March 29th, 2015 · Racing
Ryan Villopoto started 11th and promptly moved up to 6th in the first few turns. From there he worked into 4th over the next couple of laps and did give Cairoli, who was in 3rd, a run for a few laps. But he couldn’t hang with him. Cairoli passed DeSalle for 2nd and was gone. As the moto wound down Villo closed on DeSalle in 3rd but couldn’t make a pass. He ended the moto in 4th. I think he took 4th overall and is now 27 points out of 1st place in the Championship. Nagle too the 2nd moto and the overall, Cairoli took 2nd for 2nd overall.
Villopoto’s bike looked better in race 2, and the commentators noted that he made changes to the bike between races. I’m still not sure he’s got it quite right. Or maybe it’s just his aggressive style. He’s very good, but not quite as good as he needs to be. Yet. Now he has two weeks off to continue his training, rehab and testing before the long run through Europe begins.
Fitness doesn’t seem to be an issue. His fastest lap was on lap 1 (1:49.359) and it was the 2nd fastest lap of the race. Only Nagle was faster (1:49.159 in lap 2). While he dropped off toward the end it was likely due to the track getting rougher as he was still on pace with the Top 3 with low 1:51s.
I expect we’ll see him on the box in Italy in three weeks. But then comes Valkenswaard and we’ll have to see how he does in the European sand…
Tags: mxgp villopoto
March 29th, 2015 · Racing
Today’s MXGP is in Neuquén (Spanish pronunciation: [neuˈken]), Patagonia, Argentina, located at the southern-most tip of South America. From Wikipedia:
Neuquén (Spanish pronunciation: [neuˈken]) is the capital city of the Argentine province of Neuquén, located in the east of the province, at the confluence of the Limay and Neuquén rivers. The city has a population of more than 265,000, making it the largest city in Patagonia.
Elevation for Neuquén is approximately 260m (850 ft.) above sea level and the average daily temperature in March is 18.5 degrees C (65 degrees F). The soil appears to be deep and dark. The general description of the area says it consists of several volcanic rock variations.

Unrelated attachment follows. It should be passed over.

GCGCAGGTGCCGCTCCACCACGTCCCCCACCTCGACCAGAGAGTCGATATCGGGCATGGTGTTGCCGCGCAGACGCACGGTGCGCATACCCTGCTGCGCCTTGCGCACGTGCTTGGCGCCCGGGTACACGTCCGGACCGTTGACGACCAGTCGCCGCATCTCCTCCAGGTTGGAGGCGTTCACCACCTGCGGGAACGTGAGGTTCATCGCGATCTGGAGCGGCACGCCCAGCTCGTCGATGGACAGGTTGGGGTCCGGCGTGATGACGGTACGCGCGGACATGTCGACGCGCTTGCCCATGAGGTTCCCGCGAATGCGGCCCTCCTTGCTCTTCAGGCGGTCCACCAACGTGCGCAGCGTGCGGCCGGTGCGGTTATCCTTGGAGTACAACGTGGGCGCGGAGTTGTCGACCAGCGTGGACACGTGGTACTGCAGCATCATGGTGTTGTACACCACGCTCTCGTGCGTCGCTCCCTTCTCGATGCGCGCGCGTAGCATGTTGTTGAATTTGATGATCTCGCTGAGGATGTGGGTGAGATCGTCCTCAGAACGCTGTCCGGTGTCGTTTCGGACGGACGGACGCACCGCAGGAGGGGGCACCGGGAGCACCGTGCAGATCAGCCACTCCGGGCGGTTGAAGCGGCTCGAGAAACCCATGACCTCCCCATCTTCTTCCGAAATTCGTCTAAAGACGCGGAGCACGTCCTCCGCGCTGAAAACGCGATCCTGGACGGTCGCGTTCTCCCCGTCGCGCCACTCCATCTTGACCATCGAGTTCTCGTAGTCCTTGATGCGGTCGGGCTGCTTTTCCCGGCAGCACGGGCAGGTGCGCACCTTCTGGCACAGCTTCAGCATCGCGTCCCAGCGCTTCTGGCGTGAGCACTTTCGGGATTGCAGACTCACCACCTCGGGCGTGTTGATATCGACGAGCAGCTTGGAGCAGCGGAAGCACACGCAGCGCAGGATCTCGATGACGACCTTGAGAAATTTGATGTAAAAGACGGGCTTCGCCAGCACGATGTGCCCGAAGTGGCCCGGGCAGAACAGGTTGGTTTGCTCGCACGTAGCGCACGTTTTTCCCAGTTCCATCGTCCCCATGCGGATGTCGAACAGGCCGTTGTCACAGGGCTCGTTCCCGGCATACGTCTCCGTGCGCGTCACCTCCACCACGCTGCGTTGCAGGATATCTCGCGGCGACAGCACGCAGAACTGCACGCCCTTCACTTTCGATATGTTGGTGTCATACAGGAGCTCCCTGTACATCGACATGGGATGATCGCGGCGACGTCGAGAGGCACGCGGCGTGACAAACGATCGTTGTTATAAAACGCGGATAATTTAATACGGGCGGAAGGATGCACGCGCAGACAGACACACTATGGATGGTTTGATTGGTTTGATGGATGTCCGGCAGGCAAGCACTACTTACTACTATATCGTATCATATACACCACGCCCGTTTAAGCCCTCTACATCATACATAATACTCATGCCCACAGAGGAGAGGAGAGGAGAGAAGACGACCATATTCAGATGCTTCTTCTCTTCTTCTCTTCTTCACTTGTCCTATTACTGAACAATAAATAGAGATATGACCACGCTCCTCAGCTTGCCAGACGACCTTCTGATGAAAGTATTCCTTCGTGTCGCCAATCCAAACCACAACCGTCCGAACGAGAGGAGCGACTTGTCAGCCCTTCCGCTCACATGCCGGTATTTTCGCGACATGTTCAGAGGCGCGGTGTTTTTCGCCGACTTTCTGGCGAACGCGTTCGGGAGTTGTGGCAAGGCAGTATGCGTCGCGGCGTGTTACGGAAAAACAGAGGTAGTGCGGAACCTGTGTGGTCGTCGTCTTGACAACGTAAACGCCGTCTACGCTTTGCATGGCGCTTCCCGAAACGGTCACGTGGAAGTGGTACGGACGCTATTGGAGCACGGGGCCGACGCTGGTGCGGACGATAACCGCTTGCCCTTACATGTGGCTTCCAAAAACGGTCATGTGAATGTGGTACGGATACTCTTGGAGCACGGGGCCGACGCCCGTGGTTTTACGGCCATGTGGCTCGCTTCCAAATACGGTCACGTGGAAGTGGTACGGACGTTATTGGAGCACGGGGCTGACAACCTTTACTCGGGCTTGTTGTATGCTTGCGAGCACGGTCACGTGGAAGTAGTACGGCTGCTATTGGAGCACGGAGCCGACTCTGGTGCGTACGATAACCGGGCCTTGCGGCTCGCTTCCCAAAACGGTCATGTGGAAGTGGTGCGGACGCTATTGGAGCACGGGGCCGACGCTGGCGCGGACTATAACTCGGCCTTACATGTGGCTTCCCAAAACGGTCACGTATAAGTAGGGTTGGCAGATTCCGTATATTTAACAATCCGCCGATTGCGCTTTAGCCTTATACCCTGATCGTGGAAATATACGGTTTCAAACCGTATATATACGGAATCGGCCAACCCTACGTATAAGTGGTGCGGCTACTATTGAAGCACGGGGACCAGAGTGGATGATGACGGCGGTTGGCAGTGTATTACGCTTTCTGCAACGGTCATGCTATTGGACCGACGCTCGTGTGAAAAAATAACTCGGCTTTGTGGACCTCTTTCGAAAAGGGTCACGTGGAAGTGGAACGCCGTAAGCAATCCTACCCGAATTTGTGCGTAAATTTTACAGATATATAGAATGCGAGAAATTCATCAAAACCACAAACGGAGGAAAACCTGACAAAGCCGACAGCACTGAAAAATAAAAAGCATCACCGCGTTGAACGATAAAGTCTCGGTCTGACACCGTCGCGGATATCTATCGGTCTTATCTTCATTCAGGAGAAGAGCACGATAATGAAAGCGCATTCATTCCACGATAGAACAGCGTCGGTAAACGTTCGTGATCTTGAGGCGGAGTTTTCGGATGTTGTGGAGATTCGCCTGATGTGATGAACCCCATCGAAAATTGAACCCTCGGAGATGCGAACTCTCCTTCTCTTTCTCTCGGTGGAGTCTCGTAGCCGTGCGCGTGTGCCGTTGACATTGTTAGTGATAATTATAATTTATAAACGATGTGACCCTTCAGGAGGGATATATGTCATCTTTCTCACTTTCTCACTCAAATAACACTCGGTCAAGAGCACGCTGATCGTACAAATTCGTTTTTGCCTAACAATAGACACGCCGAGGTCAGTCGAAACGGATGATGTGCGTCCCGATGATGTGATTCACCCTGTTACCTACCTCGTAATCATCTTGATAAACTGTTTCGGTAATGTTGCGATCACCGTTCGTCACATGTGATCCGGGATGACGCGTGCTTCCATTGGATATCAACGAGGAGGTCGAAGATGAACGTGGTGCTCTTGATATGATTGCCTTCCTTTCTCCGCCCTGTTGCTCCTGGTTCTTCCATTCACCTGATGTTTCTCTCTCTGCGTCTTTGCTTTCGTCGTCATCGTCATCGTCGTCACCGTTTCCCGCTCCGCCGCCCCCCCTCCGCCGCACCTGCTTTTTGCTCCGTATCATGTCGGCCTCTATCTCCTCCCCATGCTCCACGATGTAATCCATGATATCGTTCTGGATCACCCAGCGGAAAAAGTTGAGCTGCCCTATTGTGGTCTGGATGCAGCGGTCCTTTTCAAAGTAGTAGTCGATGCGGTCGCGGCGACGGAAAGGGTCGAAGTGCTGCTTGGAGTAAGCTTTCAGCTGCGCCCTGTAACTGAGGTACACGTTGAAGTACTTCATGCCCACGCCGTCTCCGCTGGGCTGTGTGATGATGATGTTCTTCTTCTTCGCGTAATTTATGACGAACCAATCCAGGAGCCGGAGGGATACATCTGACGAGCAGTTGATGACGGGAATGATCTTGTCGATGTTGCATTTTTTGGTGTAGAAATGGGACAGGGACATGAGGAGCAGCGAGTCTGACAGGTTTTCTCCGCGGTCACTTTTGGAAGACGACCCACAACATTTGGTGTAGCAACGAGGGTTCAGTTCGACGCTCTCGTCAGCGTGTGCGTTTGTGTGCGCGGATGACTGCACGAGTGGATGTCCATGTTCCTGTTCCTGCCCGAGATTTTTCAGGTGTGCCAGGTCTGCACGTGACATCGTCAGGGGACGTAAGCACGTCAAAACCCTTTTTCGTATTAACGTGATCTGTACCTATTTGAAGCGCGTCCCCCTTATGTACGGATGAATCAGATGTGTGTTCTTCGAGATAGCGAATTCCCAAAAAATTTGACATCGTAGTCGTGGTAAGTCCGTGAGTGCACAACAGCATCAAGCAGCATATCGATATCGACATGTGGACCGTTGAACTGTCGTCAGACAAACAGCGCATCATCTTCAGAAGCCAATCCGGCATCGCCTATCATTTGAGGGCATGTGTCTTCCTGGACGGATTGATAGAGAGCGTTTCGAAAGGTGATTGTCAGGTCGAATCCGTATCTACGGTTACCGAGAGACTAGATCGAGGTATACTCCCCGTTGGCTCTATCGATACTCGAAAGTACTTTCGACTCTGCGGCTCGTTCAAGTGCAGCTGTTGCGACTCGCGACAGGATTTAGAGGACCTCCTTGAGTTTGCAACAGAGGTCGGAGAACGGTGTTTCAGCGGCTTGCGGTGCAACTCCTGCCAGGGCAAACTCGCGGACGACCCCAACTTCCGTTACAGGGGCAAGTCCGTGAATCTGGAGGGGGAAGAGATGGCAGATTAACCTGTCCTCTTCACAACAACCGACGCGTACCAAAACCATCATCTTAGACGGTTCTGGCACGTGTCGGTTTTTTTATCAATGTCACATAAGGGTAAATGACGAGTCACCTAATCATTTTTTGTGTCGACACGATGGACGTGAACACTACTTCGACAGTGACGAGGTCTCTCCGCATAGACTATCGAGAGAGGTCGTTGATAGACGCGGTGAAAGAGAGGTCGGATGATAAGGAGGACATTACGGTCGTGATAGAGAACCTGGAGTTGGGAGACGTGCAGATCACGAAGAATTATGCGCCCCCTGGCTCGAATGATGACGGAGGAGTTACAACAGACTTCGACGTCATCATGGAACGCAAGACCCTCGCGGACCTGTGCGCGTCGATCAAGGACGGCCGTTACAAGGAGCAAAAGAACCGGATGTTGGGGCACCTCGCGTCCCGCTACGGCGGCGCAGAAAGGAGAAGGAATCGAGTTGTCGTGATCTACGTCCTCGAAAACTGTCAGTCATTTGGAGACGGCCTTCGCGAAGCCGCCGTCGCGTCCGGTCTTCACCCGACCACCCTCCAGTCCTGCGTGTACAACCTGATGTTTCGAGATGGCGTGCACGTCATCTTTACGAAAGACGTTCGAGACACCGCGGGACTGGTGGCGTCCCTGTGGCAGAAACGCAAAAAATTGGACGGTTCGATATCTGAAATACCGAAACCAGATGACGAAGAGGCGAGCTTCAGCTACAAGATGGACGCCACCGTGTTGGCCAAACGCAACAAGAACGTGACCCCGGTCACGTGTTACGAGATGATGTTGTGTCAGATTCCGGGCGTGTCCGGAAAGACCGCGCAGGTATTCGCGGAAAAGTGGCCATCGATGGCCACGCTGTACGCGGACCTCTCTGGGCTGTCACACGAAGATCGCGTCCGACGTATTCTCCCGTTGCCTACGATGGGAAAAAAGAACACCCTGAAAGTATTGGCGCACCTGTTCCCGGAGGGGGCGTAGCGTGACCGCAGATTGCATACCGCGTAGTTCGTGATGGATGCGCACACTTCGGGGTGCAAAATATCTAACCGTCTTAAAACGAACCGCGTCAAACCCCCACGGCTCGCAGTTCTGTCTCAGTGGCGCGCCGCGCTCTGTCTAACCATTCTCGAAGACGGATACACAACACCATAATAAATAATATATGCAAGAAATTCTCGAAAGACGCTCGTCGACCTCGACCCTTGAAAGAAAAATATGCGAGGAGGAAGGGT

Ryan Villopoto started 4th in the first moto and challenged briefly for 2nd position in the early going, but did not appear to have the speed keep it up. The track had big rollers everywhere and suspension setup for eventual winner DeSalle and 2nd-place Cairoli looked a little better to my untrained eye. Villopoto eventually settled into a comfortable 4th behind Nagle and cruised there for the final 10 minutes or so.
In the first MX2 moto Jeffrey Herlings took a big digger on lap one and withdrew from the race. Frenchman Dylan Ferrandis took 1st, with American Thomas Convington finishing 7th.
2nd MXGP moto coming up in a couple of hours.
Tags: mxgp villopoto
Recently there’s been a spate of unfortunate injuries in the high-stakes world of professional Supercross racing and, in the rush to post updates, some of the moto-journalists are mixing their metaphors, jamming their grammar, and relying on speel-cheek to catch their errors. Fair enough. There’s tough competition to be first with the news and something’s gotta give. Maybe they know, maybe they don’t, but I’ve seen this little faux pas more than once. So here’s the deal.
Dear moto-journalists, this is a bone graph:
And this is a bone graft:
There’s quite a difference. Just in case you’re ever in the ER and someone offers you a bone graph I thought you might want to know.
The very cool urban assault-style hybrid motorized mountain bikes made by MotoPeds may be coming soon to a retail powersports outlet near you. According to this press release the company has been acquired by APT MotoVox Group Inc. APT has patented a carburetor technology called SmartCarb for two-stroke engines which the company claims will push the MotoPed near the 200 mpg range.
In my humble opinion no Doomsday Prepper should be without one of these. In fact, every apocalypse bunker should come with one as standard issue.
There is no good reason that living on the fringe can’t be cool.
Effective August 1, 2014 I will be switching the MuddyWatersMX blog off the Google Feedburner service. For those who have currently subscribed via either a feed reader or email, your subscription will break. Here is the new feed location.
The email subscription function has been broken for a while and I will be replacing it. I don’t know with what, at the moment, but there will be some type of periodic email for new articles.
Thanks for subscribing to MuddyWatersMX.net.
May 14th, 2012 · Safety